Weeks before the Jan. 6, 2021, insurrection, Sen. Ron Johnson, R-Wis., held a hearing on election fraud in an attempt to legitimize former president Donald Trump’s false allegations of voting irregularities. Four days before the attack on the Capitol, Johnson signed a statement with nine other Republican senators that they intended to object to certifying Joe Biden’s electors and demand “an emergency 10-day audit of the election.”
This week, the House committee investigating the Jan. 6 Capitol riot revealed that Johnson's chief of staff tried to deliver to Vice President Mike Pence a slate of fake electors backing Trump, raising questions about the Wisconsin Republican's role in a deliberate and coordinated plan to block Biden's win and give Trump the presidency.
The disclosure also underscores the extent of Johnson's role as one of Congress's most prominent election deniers and Jan. 6 apologists -- spreading conspiracy theories about rigged votes and playing down the severity of the violent assault on the Capitol as mostly "peaceful," while floating the idea that it might have been an inside job by the FBI.
Johnson, who is up for reelection this year, has been dogged by scandals and controversial statements since aligning himself with Trump. He has spread false information about the coronavirus, was accused of racism for saying he would have been concerned had Black Lives Matter protesters flooded the Capitol on Jan. 6 instead of mostly White Trump supporters, and is under fire for using taxpayer funds for airfare between Washington and his Florida home. Some Democrats and political experts say this latest revelation of direct communication in the form of text messages between Johnson and Pence staff members on Jan. 6 could sway voters in a battleground state where elections are won by a slim margin.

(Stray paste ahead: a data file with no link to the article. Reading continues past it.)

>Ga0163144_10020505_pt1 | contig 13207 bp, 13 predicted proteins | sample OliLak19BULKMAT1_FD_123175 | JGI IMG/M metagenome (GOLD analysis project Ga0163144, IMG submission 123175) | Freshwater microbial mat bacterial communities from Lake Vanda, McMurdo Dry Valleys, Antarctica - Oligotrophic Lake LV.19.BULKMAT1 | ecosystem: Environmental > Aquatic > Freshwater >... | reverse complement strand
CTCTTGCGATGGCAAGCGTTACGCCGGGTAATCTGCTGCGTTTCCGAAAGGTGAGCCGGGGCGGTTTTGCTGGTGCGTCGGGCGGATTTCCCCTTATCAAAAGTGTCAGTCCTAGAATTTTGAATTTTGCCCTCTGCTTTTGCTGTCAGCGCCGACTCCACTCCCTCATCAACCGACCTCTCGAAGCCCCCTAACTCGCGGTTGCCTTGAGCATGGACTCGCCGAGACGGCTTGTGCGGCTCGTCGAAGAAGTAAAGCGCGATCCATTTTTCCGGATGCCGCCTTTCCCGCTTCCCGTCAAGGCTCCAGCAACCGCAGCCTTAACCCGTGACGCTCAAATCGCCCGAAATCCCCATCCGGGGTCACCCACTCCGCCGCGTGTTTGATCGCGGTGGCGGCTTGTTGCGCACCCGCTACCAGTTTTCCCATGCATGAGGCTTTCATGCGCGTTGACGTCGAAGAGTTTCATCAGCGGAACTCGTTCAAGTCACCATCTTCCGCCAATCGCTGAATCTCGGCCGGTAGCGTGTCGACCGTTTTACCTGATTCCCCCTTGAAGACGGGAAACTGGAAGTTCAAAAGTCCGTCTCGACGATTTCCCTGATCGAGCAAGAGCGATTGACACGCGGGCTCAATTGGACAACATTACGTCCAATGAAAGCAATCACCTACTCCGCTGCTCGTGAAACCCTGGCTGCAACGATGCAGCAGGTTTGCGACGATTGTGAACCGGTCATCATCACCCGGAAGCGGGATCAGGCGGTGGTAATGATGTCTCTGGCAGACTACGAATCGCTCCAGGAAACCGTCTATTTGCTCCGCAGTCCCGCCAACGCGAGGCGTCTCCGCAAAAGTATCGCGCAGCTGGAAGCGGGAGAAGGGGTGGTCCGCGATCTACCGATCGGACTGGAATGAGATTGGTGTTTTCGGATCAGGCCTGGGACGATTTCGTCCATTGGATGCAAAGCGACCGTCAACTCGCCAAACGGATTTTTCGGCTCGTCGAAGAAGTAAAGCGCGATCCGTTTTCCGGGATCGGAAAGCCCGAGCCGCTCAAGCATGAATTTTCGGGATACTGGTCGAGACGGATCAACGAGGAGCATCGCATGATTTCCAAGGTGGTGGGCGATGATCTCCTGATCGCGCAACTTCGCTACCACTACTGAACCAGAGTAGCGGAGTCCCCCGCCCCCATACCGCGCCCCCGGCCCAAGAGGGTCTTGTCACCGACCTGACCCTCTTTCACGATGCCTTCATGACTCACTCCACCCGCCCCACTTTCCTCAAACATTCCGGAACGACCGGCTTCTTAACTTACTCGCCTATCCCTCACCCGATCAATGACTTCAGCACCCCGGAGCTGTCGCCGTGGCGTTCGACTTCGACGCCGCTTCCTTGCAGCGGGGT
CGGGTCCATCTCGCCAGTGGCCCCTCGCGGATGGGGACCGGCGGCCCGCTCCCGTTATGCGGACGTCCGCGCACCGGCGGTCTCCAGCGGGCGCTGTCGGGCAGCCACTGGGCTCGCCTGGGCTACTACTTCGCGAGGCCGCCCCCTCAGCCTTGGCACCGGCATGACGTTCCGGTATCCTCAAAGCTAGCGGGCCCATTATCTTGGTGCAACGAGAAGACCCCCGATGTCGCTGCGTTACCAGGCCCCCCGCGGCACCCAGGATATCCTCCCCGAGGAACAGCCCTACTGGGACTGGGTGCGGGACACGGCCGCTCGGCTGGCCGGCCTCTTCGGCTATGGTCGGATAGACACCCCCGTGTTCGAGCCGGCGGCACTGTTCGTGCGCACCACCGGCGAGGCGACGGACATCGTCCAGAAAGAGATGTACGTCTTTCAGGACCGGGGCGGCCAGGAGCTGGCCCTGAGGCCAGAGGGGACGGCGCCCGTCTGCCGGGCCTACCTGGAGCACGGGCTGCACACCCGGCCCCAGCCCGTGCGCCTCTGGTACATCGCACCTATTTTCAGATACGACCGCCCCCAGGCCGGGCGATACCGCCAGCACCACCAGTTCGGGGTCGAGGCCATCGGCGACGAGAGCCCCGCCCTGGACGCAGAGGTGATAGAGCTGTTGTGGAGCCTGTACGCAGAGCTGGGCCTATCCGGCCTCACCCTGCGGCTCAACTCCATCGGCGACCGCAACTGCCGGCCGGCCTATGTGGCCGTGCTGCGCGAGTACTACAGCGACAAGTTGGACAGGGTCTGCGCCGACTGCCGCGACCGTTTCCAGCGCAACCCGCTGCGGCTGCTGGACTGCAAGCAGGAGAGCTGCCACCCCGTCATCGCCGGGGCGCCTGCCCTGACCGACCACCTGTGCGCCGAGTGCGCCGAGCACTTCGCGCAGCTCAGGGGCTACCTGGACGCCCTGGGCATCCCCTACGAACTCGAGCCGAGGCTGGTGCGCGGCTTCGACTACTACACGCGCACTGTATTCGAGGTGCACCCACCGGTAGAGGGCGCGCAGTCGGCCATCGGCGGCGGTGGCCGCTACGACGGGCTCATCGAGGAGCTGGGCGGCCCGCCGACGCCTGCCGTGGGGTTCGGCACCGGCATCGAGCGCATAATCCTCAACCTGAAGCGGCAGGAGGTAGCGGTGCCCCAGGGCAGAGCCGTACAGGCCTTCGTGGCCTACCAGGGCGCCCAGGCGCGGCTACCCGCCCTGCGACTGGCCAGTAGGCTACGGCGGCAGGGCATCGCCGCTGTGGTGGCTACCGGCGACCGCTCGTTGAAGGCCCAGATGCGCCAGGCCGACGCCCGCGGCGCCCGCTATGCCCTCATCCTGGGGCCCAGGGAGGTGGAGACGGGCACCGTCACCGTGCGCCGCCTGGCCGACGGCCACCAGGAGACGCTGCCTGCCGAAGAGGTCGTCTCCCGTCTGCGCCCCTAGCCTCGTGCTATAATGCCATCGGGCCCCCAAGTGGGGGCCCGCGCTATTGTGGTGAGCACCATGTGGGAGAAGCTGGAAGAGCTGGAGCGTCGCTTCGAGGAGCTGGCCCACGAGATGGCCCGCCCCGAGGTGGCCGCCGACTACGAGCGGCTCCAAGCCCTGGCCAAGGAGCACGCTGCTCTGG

"What happened in the last 24 hours is different. It's one thing to articulate off-the-wall political positions; it's another thing to possibly have assisted in a coup attempt," said Kenneth R. Mayer, a political science professor at the University of Wisconsin at Madison.
Johnson's possible Democratic opponents -- the Wisconsin primary is in August -- immediately attacked him, arguing that the texts provide tangible evidence to voters that Johnson was part of an attempt to nullify the votes of thousands of Wisconsinites. A poll released Wednesday by Marquette Law School but conducted before the latest revelations found Johnson trailing three of his four potential opponents by single digits.
Senate Democratic candidate Tom Nelson, who previously had pushed for the Jan. 6 committee to subpoena Johnson, on Wednesday called on the senator to resign. "Today's revelations go beyond anything I could have imagined for how far Ron Johnson would go to overturn our Wisconsin election result. Johnson should not only resign and be placed under oath, but all signs point to evidence of a crime that the U.S. Department of Justice is obligated to investigate."
Wisconsin Lt. Gov. Mandela Barnes, who is also running in the Democratic Senate primary, called on Johnson to "resign immediately."
"Ron Johnson actively tried to undermine this democracy. He literally tried to hand Mike Pence fake ballots. Once again, Ron Johnson has proven he's a danger to our country and our fundamental rights," Barnes said in a statement.
"Ron Johnson is a seditious traitor and a danger to democracy," tweeted Alex Lasry, another Senate candidate.
Sarah Godlewski, Wisconsin state treasurer and another Democrat vying to challenge Johnson, called him "a threat to our democracy and a disgrace to our state."
Johnson spokeswoman Alexa Henning dismissed the criticism. "The senator's Democrat opponents are always trying new ways to avoid talking about their disastrous Democrat policies," she said. "The senator has never considered resigning as a result of dozens of false attacks already made against him. Why would this absurd attack be any different?"
Henning did not respond to specific questions about the text messages or Johnson's knowledge of the fake electoral documents.